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Bao House by dot Architects

Chinese studio dot Architects designed this tiny quilted cube house to sleep three people, after being asked to design a mobile living space that is human-powered for an exhibition in 2012. Grey cement board panels cover the two-person home,   but some have hinges allowing the wall to open and reveal sliding glass doors and windows. It’s name refers to the wooden louvres that surround the structure, which are made of local timber, as well as its two-square-metre footprint. Made completely by hand in Geldrop in the Netherlands, the canvas holiday home unfolds from a trailer and includes two beds, a toilet, hot and cold water, LED lighting and a mobile hob. “The Cabin looks like an improvised defense/attack apparatus made by a local blacksmith in order to have a better chance of survival in times of revolution and civil war,” said the designers. The facade may look like it is made from padded fabric, but the two-metre-wide structure is actually formed from spray polyurethane foam (SPF) making it light enough to be pulled along on the back of a tricycle. Find out more about this project »
Sleepbox 01 by Arch Group

Russian architects Arch Group developed the Sleepbox concept to provide tiny movable hotel rooms that could be used for napping at airports, train stations and shopping centres. “My question is how can one live on the street but still maintain a facade of looking good and high style?” said the designer. Find out more about this project »
Opera by Axel Enthoven

This mobile holiday home was designed by Belgian architect Axel Enthoven to resemble the iconic roof of the Sydney Opera House. Find out more about this project »
Fincube by Studio Aisslingera

Rather than move in one piece, this small fully-glazed mountain living unit in the Dolomites is designed to be taken apart and rebuilt. Find out more about this project »
Vostok Cabin by Atelier Van Lieshout

For home-buyers worried that the end of civilisation really is nigh,   Dutch studio Atelier Van Lieshout has created a mobile, indestructible dwelling with an armoured shell made of steel plates reclaimed from boats. With elements prefabricated over a six week period, the structure can be assembled in just one day. Find out more about this project »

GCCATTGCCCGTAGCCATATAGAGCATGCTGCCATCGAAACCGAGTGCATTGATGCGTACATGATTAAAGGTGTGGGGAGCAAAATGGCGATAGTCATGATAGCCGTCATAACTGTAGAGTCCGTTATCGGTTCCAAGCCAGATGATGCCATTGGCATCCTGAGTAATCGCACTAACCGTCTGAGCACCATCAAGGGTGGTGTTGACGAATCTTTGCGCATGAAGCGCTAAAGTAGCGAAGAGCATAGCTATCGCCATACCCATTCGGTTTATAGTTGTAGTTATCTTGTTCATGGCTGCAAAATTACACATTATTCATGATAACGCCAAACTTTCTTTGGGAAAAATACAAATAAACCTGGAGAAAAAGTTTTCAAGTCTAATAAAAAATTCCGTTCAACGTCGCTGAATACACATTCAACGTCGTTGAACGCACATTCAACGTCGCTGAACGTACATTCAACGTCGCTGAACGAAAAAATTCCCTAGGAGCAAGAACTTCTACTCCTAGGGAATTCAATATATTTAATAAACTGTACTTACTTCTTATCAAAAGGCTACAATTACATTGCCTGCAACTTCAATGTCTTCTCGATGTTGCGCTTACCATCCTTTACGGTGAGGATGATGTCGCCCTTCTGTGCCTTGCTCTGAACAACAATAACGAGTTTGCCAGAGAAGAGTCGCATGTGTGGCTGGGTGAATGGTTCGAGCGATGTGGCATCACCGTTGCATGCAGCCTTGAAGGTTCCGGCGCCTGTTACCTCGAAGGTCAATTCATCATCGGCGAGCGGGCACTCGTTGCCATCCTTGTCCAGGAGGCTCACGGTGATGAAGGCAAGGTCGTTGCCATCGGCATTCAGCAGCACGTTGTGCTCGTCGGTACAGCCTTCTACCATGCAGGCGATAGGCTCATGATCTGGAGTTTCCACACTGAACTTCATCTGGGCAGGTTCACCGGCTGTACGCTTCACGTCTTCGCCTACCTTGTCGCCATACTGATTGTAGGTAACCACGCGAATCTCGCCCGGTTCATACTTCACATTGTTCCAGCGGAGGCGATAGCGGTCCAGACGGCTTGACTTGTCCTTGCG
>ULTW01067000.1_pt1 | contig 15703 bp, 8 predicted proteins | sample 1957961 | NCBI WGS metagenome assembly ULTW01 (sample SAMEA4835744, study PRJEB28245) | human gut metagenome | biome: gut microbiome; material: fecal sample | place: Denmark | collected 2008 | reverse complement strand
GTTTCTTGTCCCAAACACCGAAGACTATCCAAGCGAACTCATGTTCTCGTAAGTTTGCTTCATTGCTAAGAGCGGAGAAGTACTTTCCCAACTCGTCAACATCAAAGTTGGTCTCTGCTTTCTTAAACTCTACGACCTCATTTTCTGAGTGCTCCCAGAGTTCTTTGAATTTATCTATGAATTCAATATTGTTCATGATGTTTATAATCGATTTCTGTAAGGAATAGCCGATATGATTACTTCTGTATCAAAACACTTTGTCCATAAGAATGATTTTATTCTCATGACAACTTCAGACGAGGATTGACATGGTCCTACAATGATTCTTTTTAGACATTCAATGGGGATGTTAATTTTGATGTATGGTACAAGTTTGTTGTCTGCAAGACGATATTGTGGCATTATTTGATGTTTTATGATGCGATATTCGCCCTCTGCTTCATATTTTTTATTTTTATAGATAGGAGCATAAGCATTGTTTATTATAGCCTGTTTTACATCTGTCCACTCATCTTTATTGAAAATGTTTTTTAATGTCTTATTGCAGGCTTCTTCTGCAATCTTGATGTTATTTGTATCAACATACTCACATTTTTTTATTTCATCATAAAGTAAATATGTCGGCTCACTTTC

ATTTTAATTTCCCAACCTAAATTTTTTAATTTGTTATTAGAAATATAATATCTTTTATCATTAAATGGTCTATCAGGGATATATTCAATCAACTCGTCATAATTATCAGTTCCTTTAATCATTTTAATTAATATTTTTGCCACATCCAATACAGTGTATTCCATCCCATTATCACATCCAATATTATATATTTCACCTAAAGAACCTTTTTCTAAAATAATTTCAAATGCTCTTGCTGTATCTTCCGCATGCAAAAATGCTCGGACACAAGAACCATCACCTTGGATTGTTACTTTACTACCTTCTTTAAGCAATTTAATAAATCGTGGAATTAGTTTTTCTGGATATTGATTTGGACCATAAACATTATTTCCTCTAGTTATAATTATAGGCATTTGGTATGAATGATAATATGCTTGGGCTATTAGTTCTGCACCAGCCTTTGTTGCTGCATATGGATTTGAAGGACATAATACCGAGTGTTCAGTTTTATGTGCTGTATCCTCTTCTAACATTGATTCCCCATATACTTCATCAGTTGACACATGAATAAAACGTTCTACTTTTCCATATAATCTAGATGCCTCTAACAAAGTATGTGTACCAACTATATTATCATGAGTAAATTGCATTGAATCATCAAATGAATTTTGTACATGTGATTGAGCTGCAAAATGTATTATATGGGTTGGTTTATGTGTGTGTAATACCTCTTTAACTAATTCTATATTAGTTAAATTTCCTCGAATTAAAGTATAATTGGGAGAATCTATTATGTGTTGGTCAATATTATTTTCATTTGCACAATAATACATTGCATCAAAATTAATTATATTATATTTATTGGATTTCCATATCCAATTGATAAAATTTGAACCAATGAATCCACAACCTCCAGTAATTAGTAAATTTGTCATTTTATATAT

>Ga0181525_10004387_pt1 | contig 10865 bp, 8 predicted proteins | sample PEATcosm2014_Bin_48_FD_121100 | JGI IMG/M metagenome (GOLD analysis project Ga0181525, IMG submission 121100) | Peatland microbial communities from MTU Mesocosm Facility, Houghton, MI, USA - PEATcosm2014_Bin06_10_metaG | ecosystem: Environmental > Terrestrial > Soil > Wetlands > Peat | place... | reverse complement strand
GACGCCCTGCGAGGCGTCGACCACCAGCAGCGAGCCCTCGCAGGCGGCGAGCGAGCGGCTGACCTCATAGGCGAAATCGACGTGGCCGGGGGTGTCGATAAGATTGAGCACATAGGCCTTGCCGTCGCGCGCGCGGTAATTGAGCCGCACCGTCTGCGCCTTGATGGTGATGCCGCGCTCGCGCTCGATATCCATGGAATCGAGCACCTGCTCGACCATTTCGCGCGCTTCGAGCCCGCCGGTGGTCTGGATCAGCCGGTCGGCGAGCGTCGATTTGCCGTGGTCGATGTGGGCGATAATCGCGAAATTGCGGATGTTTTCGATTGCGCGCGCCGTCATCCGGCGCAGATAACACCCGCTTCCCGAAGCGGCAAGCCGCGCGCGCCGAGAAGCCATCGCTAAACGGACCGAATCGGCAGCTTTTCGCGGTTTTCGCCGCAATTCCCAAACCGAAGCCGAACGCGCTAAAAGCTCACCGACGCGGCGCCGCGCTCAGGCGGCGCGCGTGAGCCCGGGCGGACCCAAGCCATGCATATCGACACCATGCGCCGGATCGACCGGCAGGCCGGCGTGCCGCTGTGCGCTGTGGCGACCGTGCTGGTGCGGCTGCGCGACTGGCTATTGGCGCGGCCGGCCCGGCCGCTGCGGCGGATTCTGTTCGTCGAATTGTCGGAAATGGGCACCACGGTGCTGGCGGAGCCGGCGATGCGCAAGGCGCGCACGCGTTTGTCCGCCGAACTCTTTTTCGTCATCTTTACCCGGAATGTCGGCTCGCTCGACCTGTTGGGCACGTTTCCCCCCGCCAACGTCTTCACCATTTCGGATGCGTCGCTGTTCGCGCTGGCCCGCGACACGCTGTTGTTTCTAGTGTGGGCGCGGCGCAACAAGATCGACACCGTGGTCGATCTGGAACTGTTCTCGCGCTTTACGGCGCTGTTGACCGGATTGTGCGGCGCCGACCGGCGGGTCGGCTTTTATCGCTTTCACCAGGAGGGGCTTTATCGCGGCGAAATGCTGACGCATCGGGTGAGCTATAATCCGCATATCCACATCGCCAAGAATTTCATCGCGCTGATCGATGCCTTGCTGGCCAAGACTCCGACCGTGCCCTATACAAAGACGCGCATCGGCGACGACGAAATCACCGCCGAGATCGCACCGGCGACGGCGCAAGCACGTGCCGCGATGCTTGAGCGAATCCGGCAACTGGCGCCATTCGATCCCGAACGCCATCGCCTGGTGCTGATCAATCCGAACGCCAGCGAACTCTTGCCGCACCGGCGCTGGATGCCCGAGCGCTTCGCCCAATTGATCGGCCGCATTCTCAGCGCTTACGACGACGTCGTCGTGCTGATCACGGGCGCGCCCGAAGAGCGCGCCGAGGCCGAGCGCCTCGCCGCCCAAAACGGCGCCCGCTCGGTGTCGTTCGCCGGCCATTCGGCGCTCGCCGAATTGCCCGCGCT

Micro House in Tsinghua by Studio Liu Lubin

Made from fibre-reinforced foam, the three cross-shaped modules that form this tiny house in Beijing are light enough to be lifted and rotated by their inhabitants, changing the function of the spaces inside. Its success led to a series of further projects – including an entire hotel of the units. Find out more about this project »
Hut on Sleds by Crosson Clarke Carnachan Architects

How do you design a holiday home on a coastline that is constantly changing due to erosion? The survival unit was designed by Italian architects LEAPfactory, who specialise in modular accommodation for extreme environment, and was lifted into place using helicopters. Installed in four minutes and nine seconds, the house is made using a lightweight aluminium frame and accommodates both a double bed and a dining table for eight people. This ash-veneered MDF Sleepbox at Moscow’s Sheremetyevo airport was their first built example, and could be rented for between 30 minutes and several hours. Find out more about this project »
Hypercubus by WG3

These modular hotel rooms designed by Austrian architects WG3 house two guests comfortably, and tip up at the front to lift the entrance off the ground. Each case can be wheeled around on a trolley. Casa Transportable ÁPH80 by Ábaton

This micro house in the Spanish countryside   might look permanent, but is actually designed to be hoisted onto the back of a truck. London architects Denizen Works + Friends designed the timber sauna to sit on runners, so when the waters it sits by freeze in the winter it can be towed across like a sledge   to find the right spot for a plunge pool. Find out more about this project »
Denizen Sauna by Denizen Works + Friends

After 12 years of trying to get permission to turn a disused boat shed into a sauna, the owner of this small wooden building on a Finnish island was finally given permission to build – provided the structure was mobile. Find out more about this project »
New Refuge Gervasutti by LEAPfactory

While most mobile living spaces are for private residents, this one in the Alps provides shelter and a warm place to sleep for climbers that spot it cantilevering over the edge of a mountain. Find out more about this project » Berlin designer Werner Aisslinger created this mobile house for a spot on the side of a mountain in Ritten, Italy. Shutters in the timber slat walls   of the hut, which is used by a family of five, lift up to reveal and shade a two-storey glazed facade as well as windows at the sides.

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